The Domestic Abuse Act 2023 which was passed in Parliament in January this year has come into force today.
This legislation radically reforms domestic abuse in Gibraltar. It consolidates existing legislation by providing a statutory definition of domestic abuse for the first time and introduces new provisions and protections to bring the law in line with the needs that exist today.
Most notably, the Act introduces the new criminal offence of controlling or coercive behaviour as well as the offence of non fatal strangulation. The Act also widens the scope of who can be a victim of domestic abuse and recognises children who see, hear or experience domestic abuse as victims in their own right.
Finally, among the new powers created are the domestic abuse protection notices which can be issued by senior police officers in urgent circumstances for a limited time where the perpetrator of domestic abuse could be made to leave the premises. This part of the Act, which also includes the equivalent court orders, is the only provision that is not yet in force as further training is still required. It will come into effect as soon as that training, that has already been commissioned, is completed.
Substantial training has been undertaken in the run of to this, in particular since November last year. This has been in the form of both sector specific and multi agency training and has included the Royal Gibraltar Police, the Care Agency, the Judiciary and Courts Service, probation services, the Gibraltar Health Authority, the Housing Department, the Department of Education and other significant stakeholders.
The Act also makes specific provision for data sharing arrangements between the Police and the Department of Education in cases of domestic abuse where children are present in order to give effect to arrangements implemented following the Operation Encompass training.
At a joint press conference with the Minister for Justice Samantha Sacramento MP and the Commissioner of Police Richard Ullger explained the new legislation and its effect and how victims protection and support offered are strengthened as a s result.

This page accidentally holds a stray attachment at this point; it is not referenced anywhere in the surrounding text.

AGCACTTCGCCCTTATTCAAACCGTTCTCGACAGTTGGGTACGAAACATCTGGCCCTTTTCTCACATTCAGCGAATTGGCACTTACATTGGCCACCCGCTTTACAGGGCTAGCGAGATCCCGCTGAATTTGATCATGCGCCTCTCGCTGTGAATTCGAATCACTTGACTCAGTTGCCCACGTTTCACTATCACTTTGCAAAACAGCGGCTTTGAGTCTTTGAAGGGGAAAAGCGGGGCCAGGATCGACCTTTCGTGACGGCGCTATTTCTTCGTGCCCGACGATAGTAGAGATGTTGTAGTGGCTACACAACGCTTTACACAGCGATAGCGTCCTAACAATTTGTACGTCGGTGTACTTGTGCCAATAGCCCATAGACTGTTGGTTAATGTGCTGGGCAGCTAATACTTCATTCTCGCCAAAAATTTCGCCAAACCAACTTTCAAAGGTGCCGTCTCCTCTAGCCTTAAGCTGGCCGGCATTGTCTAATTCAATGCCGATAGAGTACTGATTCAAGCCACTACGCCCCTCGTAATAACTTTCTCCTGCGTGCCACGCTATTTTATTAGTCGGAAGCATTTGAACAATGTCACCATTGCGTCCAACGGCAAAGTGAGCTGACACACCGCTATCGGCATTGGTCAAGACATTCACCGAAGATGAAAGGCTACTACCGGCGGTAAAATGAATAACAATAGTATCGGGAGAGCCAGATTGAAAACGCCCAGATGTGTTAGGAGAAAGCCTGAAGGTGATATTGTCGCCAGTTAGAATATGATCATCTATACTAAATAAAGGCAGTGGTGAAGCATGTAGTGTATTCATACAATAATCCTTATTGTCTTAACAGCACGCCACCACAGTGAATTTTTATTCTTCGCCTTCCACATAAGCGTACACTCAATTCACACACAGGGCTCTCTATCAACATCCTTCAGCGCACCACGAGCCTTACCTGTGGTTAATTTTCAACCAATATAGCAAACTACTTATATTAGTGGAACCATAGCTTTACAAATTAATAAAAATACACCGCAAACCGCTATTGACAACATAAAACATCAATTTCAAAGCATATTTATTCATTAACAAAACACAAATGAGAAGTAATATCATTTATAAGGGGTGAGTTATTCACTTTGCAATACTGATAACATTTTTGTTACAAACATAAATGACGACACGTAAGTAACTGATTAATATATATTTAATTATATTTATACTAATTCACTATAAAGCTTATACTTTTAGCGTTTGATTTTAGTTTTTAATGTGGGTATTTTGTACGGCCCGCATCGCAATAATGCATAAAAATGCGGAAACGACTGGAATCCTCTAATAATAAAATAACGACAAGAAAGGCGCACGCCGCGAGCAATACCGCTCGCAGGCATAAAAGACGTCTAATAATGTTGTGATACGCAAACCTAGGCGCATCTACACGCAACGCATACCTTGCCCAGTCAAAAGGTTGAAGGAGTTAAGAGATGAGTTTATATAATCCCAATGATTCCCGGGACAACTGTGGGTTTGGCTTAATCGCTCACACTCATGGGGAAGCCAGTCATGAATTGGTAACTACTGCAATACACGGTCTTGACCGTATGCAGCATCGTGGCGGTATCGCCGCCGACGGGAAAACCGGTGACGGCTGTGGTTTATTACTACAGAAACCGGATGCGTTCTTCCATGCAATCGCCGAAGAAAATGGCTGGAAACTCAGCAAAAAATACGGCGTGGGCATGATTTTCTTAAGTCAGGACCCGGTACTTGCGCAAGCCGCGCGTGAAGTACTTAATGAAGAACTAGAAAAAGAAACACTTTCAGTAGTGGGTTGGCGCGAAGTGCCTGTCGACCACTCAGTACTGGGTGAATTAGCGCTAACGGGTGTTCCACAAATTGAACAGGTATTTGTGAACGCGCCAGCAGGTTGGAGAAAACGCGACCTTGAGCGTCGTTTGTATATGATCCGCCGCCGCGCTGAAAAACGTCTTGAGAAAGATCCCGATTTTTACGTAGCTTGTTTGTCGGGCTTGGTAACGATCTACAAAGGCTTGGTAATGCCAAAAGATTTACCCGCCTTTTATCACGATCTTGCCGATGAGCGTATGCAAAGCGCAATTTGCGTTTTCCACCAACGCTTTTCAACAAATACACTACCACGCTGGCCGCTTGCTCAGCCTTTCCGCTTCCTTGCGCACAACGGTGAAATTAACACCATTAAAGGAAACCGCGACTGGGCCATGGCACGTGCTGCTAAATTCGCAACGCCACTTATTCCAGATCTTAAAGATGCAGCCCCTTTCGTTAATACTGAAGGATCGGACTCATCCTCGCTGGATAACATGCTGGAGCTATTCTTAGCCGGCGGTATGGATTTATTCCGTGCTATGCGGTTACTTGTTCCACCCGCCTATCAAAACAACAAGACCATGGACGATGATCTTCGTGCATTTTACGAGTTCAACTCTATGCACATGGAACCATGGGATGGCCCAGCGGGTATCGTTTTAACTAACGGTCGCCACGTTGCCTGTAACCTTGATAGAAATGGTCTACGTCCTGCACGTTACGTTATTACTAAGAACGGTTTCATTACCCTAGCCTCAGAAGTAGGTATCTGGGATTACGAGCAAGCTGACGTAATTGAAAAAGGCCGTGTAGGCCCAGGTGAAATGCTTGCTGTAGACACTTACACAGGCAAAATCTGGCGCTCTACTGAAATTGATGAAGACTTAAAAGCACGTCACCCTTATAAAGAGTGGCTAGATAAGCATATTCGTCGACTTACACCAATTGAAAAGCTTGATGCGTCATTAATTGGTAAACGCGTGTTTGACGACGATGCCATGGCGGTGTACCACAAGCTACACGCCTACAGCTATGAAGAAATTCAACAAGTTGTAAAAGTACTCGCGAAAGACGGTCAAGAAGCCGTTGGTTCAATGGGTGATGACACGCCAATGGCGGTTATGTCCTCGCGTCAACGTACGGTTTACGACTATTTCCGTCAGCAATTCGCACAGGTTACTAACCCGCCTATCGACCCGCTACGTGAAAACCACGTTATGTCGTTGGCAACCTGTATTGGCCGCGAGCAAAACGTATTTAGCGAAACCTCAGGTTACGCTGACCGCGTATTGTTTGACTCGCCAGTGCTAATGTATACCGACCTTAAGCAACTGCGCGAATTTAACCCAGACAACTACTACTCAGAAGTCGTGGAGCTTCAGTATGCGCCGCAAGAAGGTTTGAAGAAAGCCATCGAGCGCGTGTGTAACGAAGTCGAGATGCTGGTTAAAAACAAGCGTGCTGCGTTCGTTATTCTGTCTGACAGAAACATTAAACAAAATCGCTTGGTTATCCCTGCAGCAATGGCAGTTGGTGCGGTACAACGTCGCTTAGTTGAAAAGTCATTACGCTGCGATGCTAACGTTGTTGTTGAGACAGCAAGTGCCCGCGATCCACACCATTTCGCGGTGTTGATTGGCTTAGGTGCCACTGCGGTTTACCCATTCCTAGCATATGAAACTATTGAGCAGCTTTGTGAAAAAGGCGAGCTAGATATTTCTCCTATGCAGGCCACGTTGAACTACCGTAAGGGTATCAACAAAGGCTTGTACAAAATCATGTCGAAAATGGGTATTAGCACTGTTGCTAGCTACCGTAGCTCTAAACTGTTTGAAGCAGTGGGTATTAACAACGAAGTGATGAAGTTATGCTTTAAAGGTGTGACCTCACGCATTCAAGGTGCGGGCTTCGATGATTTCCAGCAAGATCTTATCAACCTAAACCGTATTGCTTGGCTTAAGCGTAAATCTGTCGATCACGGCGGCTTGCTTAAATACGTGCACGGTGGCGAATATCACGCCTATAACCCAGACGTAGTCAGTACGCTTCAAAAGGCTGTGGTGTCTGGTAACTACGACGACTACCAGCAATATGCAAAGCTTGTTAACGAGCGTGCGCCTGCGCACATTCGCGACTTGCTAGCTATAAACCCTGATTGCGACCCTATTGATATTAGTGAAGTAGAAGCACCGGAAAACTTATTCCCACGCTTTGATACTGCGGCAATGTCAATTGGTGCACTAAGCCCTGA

Minister for Justice, Samantha Sacramento MP said: “After many years of dedicated hard work I am very pleased to commence this important piece of legalisation that significantly changes and improves the landscape. The substantive consultation has shaped the provisions of the law and it will be given effect in true partnership by all agencies. I am partially grateful to the Commissioner of Police for making domestic abuse a priority and restructuring the RGP’s Public Protection Unit to have a specialised Domestic Abuse Unit that is very ably led by its senior officers.
Coercive or controlling behaviour can be difficult to prove, this is why there has been a particular focus on training in this respect especially for the police, the Judiciary and prosecutors. A lot of victims who are in coercive controlling relationships do not even realise this and I hope that they work that we are doing and our awareness campaigns will assist in this respect. I hope that there is awareness of the work that we are doing so that the public have full confidence in the understanding that help is available when it is needed.
This extensive piece of legislation has been drafted by the Government Law Offices and I extremely grateful to Counsel for their guidance and advice.”
Commissioner of Police, Richard Ullger said: “This new legislation strengthens the position for the police as we have more powers at our disposal to protect victims. Every single police officer in the Royal Gibraltar Police has undergone training that we introduced in 2019 and there continuous specialist training to the officers who make up the RGP’s Domestic Abuse Unit . Domestic abuse is an abhorrent crime and we will do everything that we can to eradicate it”